Discovery Park Hike to South Beach Then Touring Ballard locks and Fish Ladder
Discovery Park is a 534-acre (2.16 km2) park on the shores of Puget Sound in the Magnolia neighborhood of Seattle, Washington. It is the city’s largest public park and contains 11.81 miles (19.01 km) of walking trails. United Indians of All Tribes’ Daybreak Star Cultural Center is within the park’s boundaries. A lighthouse is located on West Point, the westernmost point of the park and the entire city of Seattle. The Discovery Park Loop Trail, designated a National Recreation Trail in 1975, runs 2.8 miles (4.5 km) through the park, connecting to other trails.
The park is built on the historic grounds of Fort Lawton; most of the Fort Lawton Historic District (FLHD) falls within the park (although an enclave within the district remains in military hands), as does the West Point Lighthouse. Both the FLHD and the lighthouse are on the National Register of Historic Places.
Officially known as the Hiram M. Chittenden Locks, the Ballard Locks is one of Seattle’s most popular tourist attractions, especially during the sunny months. The grounds also feature a fish ladder and the Carl S. English Jr. Botanical Garden — one of the most beautiful park settings in Seattle.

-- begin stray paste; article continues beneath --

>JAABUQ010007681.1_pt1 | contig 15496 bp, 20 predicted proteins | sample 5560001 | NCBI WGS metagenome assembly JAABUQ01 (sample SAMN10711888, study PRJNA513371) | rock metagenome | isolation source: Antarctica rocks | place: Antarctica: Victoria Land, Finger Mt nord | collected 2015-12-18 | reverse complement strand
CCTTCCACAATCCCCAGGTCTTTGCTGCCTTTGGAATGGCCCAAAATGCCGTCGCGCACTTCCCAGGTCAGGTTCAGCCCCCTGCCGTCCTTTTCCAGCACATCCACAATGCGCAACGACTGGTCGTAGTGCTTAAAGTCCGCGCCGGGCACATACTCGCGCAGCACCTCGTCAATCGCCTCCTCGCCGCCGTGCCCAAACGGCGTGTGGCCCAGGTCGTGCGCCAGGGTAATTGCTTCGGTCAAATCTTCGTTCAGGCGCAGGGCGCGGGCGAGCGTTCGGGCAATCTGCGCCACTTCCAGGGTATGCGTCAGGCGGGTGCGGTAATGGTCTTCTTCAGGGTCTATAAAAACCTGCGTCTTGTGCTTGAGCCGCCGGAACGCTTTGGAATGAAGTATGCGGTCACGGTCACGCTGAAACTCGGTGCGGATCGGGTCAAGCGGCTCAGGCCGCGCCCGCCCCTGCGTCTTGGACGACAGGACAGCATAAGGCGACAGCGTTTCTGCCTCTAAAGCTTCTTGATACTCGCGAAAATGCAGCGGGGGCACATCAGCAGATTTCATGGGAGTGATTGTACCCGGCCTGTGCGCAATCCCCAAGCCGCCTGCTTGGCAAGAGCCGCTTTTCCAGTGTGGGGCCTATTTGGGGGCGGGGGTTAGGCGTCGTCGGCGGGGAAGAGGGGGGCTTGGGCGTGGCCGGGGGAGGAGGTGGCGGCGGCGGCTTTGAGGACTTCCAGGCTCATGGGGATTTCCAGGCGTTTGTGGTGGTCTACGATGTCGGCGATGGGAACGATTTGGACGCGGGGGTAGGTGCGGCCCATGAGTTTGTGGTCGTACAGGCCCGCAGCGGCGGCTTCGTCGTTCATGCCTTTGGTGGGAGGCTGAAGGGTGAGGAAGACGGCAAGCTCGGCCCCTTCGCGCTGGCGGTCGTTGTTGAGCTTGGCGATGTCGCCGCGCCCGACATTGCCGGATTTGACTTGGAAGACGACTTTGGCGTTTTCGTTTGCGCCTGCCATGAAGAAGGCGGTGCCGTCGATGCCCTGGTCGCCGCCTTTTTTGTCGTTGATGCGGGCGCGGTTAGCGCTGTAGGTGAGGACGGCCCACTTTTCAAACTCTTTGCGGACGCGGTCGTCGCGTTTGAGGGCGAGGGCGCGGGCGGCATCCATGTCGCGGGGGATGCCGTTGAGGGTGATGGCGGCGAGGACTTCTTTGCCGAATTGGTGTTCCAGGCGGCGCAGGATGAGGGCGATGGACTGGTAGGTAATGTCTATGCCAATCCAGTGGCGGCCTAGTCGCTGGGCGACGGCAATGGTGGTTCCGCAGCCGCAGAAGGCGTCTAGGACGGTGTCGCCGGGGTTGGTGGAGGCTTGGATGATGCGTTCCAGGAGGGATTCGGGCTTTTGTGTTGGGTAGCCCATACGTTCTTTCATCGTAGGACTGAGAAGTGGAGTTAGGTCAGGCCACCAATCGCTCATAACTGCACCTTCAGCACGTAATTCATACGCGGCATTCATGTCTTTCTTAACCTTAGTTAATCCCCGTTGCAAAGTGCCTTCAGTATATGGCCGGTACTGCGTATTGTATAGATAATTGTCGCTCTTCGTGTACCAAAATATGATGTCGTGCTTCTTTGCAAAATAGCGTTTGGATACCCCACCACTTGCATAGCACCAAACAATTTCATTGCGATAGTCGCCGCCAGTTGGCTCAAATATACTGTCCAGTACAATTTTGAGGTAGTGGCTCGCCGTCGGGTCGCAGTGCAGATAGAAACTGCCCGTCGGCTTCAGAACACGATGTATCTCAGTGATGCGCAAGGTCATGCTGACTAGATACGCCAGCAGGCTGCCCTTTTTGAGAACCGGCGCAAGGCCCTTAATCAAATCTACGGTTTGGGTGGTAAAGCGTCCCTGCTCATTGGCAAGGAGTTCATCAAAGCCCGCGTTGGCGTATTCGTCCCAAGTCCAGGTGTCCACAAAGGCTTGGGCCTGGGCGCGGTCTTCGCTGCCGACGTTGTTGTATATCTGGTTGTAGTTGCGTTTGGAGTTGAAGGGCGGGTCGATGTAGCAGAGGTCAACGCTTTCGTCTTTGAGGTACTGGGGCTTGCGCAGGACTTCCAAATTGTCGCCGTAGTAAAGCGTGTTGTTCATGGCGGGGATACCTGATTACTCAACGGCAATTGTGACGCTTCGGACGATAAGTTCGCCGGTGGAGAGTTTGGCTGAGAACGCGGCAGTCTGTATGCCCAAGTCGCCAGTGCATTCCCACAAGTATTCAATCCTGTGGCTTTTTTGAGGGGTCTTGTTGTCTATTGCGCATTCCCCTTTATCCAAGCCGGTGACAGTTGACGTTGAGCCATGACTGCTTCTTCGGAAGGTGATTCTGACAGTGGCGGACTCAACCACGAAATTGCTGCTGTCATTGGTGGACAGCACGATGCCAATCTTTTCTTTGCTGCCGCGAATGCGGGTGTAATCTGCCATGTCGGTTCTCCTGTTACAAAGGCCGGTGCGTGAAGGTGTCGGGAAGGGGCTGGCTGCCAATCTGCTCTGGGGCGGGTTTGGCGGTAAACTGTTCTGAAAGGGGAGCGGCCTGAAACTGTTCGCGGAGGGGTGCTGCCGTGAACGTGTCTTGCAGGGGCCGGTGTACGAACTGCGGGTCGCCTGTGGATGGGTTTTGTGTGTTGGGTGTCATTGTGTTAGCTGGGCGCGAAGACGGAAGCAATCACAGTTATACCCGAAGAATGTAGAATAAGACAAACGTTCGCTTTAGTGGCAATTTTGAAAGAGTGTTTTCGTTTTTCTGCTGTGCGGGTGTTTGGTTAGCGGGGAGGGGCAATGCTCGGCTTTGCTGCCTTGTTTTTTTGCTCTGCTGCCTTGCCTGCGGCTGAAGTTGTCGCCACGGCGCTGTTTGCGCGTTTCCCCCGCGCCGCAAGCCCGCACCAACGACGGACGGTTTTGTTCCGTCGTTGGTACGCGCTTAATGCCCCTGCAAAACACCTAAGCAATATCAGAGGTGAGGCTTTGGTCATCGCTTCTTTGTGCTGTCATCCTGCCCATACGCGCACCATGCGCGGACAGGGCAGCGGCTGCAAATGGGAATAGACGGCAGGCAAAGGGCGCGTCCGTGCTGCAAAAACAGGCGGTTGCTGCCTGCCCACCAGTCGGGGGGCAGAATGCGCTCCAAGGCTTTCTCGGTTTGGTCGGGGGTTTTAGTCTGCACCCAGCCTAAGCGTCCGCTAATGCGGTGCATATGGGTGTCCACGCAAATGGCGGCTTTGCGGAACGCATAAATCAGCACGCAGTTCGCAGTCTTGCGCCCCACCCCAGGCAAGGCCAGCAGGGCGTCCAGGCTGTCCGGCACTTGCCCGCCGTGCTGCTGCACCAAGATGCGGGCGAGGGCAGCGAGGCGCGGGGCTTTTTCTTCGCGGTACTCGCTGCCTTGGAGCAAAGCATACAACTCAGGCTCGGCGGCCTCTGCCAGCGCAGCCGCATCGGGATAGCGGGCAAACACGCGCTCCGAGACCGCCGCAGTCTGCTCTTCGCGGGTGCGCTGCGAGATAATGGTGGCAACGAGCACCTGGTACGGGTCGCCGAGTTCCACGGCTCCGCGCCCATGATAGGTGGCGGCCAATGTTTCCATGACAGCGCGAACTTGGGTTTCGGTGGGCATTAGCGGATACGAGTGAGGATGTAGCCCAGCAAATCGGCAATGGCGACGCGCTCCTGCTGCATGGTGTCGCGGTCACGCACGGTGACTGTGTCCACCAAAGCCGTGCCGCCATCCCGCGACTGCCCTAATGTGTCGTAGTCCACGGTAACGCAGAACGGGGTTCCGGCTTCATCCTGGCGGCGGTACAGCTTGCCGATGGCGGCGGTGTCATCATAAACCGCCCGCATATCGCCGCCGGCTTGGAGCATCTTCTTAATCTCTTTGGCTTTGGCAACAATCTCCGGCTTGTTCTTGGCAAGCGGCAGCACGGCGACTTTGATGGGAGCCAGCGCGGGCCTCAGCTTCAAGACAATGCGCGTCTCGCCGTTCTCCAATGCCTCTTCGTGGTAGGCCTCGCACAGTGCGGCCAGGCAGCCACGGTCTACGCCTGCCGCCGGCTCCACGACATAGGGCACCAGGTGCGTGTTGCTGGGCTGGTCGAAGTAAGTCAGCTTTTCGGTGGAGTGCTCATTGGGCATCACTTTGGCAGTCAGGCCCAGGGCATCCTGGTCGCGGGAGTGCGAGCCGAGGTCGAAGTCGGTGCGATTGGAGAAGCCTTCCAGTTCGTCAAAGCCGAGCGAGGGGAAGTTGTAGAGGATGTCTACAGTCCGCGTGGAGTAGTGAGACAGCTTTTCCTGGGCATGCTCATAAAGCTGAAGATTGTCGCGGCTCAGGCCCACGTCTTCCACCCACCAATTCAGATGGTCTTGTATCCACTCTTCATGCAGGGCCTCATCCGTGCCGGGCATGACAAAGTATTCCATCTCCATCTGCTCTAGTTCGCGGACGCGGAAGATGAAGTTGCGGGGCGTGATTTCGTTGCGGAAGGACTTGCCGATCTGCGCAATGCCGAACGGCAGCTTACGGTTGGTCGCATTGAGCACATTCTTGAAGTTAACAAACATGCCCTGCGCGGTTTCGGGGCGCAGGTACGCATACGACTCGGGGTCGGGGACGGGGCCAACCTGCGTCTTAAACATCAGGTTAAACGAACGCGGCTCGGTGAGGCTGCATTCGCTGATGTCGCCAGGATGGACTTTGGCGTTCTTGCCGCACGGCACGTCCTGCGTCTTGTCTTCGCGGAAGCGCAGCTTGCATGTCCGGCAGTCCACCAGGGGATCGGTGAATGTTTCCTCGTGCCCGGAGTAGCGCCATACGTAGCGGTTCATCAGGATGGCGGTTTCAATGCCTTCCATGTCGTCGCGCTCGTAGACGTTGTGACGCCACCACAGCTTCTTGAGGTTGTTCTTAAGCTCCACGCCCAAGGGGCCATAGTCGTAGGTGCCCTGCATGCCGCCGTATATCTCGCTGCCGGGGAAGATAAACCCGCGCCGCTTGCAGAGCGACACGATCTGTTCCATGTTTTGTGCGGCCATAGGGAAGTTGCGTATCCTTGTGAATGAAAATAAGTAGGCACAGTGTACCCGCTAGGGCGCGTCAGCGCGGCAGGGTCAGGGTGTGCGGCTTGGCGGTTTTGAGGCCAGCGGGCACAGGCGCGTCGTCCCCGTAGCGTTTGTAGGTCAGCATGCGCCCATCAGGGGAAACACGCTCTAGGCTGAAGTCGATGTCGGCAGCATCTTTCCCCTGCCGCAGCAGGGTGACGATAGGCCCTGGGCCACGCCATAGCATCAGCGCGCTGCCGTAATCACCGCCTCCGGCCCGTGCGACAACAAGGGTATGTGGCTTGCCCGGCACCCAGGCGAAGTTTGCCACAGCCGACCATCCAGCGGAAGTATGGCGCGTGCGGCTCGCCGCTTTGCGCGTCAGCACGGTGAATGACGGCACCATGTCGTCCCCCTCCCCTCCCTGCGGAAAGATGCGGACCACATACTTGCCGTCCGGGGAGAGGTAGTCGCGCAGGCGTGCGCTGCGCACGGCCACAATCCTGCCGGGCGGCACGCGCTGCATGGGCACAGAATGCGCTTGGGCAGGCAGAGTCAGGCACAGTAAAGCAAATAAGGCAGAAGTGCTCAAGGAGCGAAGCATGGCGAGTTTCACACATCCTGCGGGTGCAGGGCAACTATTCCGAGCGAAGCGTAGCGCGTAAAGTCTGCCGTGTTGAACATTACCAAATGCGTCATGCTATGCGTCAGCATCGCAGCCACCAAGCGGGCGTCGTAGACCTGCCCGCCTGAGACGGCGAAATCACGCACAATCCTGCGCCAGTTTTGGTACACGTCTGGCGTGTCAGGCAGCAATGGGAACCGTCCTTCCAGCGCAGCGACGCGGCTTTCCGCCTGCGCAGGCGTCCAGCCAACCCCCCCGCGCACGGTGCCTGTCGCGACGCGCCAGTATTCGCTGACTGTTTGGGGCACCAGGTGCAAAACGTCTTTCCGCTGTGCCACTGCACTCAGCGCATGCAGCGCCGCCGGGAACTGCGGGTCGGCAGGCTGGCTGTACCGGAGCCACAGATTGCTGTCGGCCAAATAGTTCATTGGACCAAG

Completed in 1917, the locks link the Puget Sound with Lake Union and Lake Washington. (Aerial photo from U.S. Army Corps of Engineers).
Boats as large as 760 feet in length and as small as a kayak can travel through the locks. Once in the lock, the water level drops as much as 26 feet to bring the boats even with Puget Sound. The fresh water is exchanged with salt water.
Ten to fifteen minutes after the process began, the boats are on their way. During busy times, though, long lines of boats form on either side of the locks.
Through a system of swinging walkways, visitors can watch the action up close. Runners and byclists frequently use the locks as a way to cross the ship canal between Ballard and Magnolia.
The locks are also a critical link for salmon and steelhead heading upstream to spawn. A fish ladder with 21 steps or “weirs” allows spawning fish to climb to the freshwater side. Young fish, or “smolts” then return down through the locks out to Puget Sound.
A viewing area allows visitors to watch one of the last “weirs” before the spawning fish head into freshwater.Wikipedia